VMs – The New Infrastructure Anachronism (2/2) – End User Computing

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I recently made the case that in the future, real clouds won’t use VMs as a primary abstraction; instead they will be relevant primarily in enterprise virtual infrastructures.  In this post I make the case that VMs will at best make a marginal contribution to End User Computing (EUC).

The enterprise EUC challenge has three dimensions:

  1. Empower users to be productive (on any/many devices, and when mobile)
  2. Securely and privately, and
  3. Manageably, at scale

On a typical enterprise desktop applications and OS are deployed, patched and managed with System Center, and AD is used for IAM policy controls.  At scale management is a challenge – patching faces app compatibility and scalability issues, policies are difficult to enforce, and data is everywhere, and at risk.   AV tries to fill the security gap, and any number of security, DLP and compliance agents tries to ensure security and compliance.

EUC mangement is a nightmare, and still not secure.

VMs to the rescue?

A seductive argument that VDI solves the EUC problem is easy to advance:

  • Easier to manage: all VMs can boot from the same, centrally managed and patched OS image; apps are separately layered. (More on app-virtualization later).
  • More secure: The EUC “experience” limits the user’s ability to “escape” from the enterprise – for example preventing the user from copying data to a local USB device.
  • Users ought to love it.  They can even work from their personal devices.

But measured against my three criteria, VDI comes up short:  It does not empower users – it chains them to a  remotely delivered legacy enterprise desktop user experience.   It doesn’t solve the security problem – the user can just as easily click on bad things in a virtual desktop.  And although there are some management benefits, VDI is expensive to deploy and manage at scale.  Similar arguments apply for client-hosted VMs.

VDI is valuable for specific use cases.  Beyond these, it is primarily an abstraction that simplifies compliance.

Back to basics

We seek user empowerment, enterprise security, easy deployment and management at scale.

There is already a type of EUC device that vastly exceeds PCs in each dimension – mobile devices.    You love yours; you’re not nearly as worried about its security as your PC’s (though Google needs to do a lot better).  And enterprise mobility management tools allow enterprises to ensure compliance, deliver apps and help to protect apps/data at scale. On mobile devices apps run de-privileged and isolated with a granular, policy controlled interface to privileged resources (eg: Can Facebook access your photographs?).  Though new OSes aren’t perfect, they are better because:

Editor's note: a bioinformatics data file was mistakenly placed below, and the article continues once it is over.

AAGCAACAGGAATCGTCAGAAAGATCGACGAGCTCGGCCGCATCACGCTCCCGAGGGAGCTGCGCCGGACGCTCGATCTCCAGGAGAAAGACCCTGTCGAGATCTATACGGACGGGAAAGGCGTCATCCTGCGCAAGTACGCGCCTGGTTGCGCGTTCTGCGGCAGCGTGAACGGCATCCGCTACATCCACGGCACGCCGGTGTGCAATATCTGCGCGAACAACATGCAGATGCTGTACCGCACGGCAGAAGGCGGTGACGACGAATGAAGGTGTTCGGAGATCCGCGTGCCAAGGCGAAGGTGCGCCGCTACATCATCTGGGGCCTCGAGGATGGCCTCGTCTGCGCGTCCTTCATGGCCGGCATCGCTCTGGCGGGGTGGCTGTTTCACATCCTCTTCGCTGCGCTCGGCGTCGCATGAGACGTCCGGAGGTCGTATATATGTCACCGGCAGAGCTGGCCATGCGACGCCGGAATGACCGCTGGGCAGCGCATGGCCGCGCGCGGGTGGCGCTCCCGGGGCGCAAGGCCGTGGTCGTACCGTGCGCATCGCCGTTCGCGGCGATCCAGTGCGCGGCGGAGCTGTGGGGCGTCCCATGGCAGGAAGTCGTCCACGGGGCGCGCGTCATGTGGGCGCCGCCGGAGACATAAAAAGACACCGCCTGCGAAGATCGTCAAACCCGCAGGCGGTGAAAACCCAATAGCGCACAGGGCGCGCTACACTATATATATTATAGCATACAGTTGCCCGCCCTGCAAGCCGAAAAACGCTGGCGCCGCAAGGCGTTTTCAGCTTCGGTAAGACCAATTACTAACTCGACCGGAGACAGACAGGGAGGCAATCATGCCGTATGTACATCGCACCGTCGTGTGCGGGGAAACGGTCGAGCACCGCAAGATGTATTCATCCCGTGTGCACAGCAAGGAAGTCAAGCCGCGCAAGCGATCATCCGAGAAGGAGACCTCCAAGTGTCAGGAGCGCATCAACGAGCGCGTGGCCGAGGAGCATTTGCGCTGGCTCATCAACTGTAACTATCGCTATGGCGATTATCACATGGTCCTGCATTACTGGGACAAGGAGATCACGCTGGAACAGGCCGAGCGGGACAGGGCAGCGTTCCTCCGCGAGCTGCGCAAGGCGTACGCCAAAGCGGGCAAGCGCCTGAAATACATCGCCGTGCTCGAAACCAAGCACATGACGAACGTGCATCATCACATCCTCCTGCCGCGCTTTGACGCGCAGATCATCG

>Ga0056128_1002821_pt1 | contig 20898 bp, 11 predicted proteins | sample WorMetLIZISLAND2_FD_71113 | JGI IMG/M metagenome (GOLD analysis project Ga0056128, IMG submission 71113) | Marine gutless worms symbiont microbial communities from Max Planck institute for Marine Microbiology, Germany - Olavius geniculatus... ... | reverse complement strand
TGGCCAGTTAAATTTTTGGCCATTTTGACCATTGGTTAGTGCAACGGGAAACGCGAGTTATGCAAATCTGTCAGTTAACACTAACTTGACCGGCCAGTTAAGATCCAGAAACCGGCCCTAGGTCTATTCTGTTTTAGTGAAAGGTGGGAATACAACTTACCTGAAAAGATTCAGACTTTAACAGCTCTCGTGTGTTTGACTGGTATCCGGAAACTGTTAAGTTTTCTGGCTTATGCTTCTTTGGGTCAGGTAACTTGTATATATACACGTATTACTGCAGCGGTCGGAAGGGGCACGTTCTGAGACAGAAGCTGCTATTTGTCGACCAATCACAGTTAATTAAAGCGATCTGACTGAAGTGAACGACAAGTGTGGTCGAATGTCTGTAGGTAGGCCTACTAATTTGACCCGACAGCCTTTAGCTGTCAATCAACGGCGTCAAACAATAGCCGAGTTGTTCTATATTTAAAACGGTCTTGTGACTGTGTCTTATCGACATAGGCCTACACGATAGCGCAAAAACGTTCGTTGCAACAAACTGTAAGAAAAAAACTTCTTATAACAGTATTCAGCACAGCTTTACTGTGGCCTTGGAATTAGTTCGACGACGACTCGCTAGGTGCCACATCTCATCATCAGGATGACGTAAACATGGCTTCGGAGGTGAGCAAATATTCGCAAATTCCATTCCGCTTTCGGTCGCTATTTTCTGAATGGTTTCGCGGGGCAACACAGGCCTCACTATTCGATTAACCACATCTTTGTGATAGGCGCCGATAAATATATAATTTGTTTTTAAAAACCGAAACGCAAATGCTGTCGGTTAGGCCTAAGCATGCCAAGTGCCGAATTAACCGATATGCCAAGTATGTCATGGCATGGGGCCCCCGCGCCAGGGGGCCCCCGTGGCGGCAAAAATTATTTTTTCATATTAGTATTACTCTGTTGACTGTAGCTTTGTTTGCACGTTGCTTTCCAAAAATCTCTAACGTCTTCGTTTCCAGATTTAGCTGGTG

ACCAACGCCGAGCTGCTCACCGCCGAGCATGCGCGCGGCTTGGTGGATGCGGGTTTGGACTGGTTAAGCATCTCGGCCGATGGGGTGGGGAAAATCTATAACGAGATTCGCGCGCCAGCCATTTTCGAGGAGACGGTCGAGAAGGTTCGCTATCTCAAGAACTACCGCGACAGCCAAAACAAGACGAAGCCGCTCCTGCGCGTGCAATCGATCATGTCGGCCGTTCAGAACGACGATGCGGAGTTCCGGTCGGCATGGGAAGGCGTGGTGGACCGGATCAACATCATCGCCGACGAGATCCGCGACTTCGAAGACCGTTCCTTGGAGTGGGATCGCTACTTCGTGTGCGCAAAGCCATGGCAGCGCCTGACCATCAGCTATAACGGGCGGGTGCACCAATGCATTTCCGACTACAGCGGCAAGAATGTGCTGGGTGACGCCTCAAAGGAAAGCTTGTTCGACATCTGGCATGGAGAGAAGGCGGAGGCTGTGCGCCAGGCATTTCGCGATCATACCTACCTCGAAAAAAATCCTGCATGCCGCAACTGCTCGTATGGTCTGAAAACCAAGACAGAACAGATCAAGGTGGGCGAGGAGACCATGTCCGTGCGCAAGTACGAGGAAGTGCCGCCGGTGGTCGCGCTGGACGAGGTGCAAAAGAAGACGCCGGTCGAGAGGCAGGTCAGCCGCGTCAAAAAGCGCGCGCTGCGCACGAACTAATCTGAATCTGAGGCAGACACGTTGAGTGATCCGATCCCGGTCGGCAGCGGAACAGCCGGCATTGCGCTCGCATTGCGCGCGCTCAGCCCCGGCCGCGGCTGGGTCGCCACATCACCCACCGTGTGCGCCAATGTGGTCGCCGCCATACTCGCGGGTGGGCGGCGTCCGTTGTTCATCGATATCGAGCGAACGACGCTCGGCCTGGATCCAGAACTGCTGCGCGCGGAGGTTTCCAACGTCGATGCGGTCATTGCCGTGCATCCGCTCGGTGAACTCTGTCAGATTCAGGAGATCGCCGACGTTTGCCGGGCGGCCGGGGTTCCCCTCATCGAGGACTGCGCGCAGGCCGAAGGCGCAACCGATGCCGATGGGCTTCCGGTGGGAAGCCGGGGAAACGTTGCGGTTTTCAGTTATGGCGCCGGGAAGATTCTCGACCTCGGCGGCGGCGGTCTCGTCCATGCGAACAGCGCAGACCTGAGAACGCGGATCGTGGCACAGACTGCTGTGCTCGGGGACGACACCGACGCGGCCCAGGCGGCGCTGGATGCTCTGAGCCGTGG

1. Granular isolation of apps and a least-privilege execution model helps us to understand the risk of information exposure if an application is compromised or malicious
  2. Application (or task-centric) isolation enables the device to better protect itself and the user

But unfortunately the OSes used on today’s enterprise desktops – Windows, Mac OS-X and Linux – do not offer the granular isolation needed to enforce least privilege.   Although they use software isolation (eg: processes, JVMs, sandboxing) and hardware (eg: user/kernel modes) to separate applications, OS and data, they cannot deal with their own latent vulnerability: Their kernels offer a vast attack surface (~50 MLOC for Windows, and ~10 MLOCfor Android).   Rich feature sets appeal to users, but introduce vulnerabilities.

Micro-virtualization can help

Micro-virtualization is a powerful, simple way to retro-fit granular, hardware-enforced least-privilege execution onto today’s EUC devices (and even VDI VMs). It uses hardware-virtualization and a novel hypervisor called a Microvisor to seamlessly isolate user tasks.  Hardware-isolated tasks (in micro-VMs) see a virtualized file system and IP stack that are narrowed according to least privilege.  Hardware isolation offers a robust barrier to enforce least privilege – any attempt to access the network, file system or the desktop causes a hardware trap to the Microvisor. If a task is compromised, malware will be contained by the virtualization hardware.  To compromise the Microvisor, malware must directly attack its hardened, narrow hypercall interface, which is orders of magnitude smaller than that of the OS.

Micro-virtualization offers numerous benefits:

  • It can be used on all modern chipsets and nested on a traditional hypervisor to protect VMs.
  • It can be retro-fitted onto any OS and applied to a broad range of applications
  • The Microvisor is a late-load hypervisor that can be distributed to end points as an application.  It has a small code base – making it easier to harden.
  • Micro-VMs can be created and destroyed fast (tens of ms), so they can be applied at the granularity of a single user task (eg: a browser tab) without impacting user experience.
  • Micro-VMs execute copy-on-write (CoW). All changes are discarded when the task terminates, making the system naturally self-remediating.
  • Finally, the granular nature of a micro-VM allows accurate per-task introspection and facilitates live attack visualization and analysis.

Granular isolation – and not traditional VMs – will be the savior of EUC:  Empowering users to use a single device for personal and work tasks, securing the device, and affording privacy and control over what information, identities and access to resources is permitted in each task context.


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